SLOVYANSK, Ukraine — Pro-Russian militants in camouflage fatigues and black balaclavas parade captive European military observers before the media, hours after the seizure of three Ukrainian security guards, later shown bloodied and blindfolded with packing tape. The provocative displays come as the increasingly ruthless pro-Russian insurgency in the east turns to kidnapping as an ominous new tactic. By Peter Leonard. SENT: 1,000 words.

— UNITED STATES-UKRAINE — Top Obama adviser says new sanctions expected this week will affect Putin’s inner circle. SENT: 350 words, photos.


VATICAN CITY — Two 20th-century popes who changed the course of the Catholic Church become saints as Pope Francis honors John XXIII and John Paul II in a delicate balancing act aimed at bringing together the conservative and progressive wings of the church. By Nicole Winfield. By Nicole Winfield. SENT: 1,290 words, photos, video.

— POLAND-JOHN PAUL II— Nine years after his death, Poles are once again lauding their beloved countryman, Pope John Paul II, as he is declared a saint in an unprecedented Vatican ceremony. SENT: 585 words, photos.



WASHINGTON — Two Supreme Court cases about police searches of cellphones without warrants present vastly different views of the ubiquitous device. Is it a critical tool for a criminal or is it an American’s virtual home? How the justices answer that question could determine the outcome of the cases being argued Tuesday. A drug dealer and a gang member want the court to rule that the searches of their cellphones after their arrest violated their right to privacy in the digital age. By Mark Sherman. SENT: 930 words, photo.


JERUSALEM — In an annual ritual, Israel will come to a standstill Monday morning for the country’s official Holocaust remembrance day. To capture the experience in a snapshot would be impossible. Still, The Associated Press asked a group of survivors who endured the worst horrors of the Holocaust to share their strongest singular memory. Without exception, each focused on those closest to them who did not survive. By Aron Heller. SENT: 1,700 words, photos.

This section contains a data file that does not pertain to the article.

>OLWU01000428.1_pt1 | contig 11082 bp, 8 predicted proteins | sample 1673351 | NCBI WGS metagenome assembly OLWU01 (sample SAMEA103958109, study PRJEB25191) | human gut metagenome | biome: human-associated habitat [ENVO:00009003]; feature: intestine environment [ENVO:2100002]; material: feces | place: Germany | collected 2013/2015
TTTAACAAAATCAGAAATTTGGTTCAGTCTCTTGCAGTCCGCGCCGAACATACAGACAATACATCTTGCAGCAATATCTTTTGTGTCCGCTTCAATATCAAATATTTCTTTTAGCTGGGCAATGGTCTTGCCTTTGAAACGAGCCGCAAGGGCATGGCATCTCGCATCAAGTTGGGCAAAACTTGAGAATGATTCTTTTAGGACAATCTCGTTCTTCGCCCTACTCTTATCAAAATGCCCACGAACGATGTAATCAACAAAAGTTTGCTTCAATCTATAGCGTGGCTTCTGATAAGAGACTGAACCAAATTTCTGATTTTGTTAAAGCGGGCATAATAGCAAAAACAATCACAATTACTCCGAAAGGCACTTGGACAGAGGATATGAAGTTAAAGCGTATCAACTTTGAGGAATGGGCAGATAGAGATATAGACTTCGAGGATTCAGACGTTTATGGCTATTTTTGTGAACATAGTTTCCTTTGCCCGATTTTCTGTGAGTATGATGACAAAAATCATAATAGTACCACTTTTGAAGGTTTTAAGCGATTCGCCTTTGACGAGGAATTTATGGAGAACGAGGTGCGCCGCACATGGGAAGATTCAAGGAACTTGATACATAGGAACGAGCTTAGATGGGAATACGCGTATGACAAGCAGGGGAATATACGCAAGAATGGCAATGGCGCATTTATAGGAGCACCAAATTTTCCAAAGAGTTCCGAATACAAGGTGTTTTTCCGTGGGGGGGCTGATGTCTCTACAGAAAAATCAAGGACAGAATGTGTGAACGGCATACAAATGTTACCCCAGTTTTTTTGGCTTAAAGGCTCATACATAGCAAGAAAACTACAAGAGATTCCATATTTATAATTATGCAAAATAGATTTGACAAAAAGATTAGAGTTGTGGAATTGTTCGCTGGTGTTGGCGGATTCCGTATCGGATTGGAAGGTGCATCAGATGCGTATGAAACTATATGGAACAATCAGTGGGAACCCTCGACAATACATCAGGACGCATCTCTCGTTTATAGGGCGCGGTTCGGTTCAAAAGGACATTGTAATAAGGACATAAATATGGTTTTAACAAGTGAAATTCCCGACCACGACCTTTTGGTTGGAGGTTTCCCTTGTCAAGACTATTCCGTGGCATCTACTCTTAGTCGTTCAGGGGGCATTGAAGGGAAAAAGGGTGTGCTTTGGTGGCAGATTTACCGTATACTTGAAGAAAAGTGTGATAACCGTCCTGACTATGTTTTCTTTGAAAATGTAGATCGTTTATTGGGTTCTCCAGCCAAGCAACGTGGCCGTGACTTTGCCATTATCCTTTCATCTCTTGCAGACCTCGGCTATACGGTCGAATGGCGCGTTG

The doctor has beaten the odds and survived Ebola, but he still has one more problem: The stigma of the deadly disease. Even though he is completely healthy, people do not want to come near him or have anything to do with him. The Ebola outbreak in West Africa has claimed more than 145 lives so far. But a handful of the infected do survive. Unfortunately for the lucky few, the stink of stigma lingers long after the virus has been purged from their bodies. By Boubacar Diallo and Sarah DiLorenzo. SENT: 880 words, photos.


RAMALLAH, West Bank — Palestinian President Mahmoud Abbas calls the Holocaust “the most heinous crime” of modern history and expressed his sympathy for the victims, a rare acknowledgment by an Arab leader of Jewish suffering during the Nazi genocide. Abbas’ comments appear, in part, aimed at reaching out to Israeli public opinion at a time of deep crisis in Israeli-Palestinian peace efforts. The remarks were published just hours before the start of Israel’s annual Holocaust commemoration. By Karin Laub. SENT: 800 words, photos.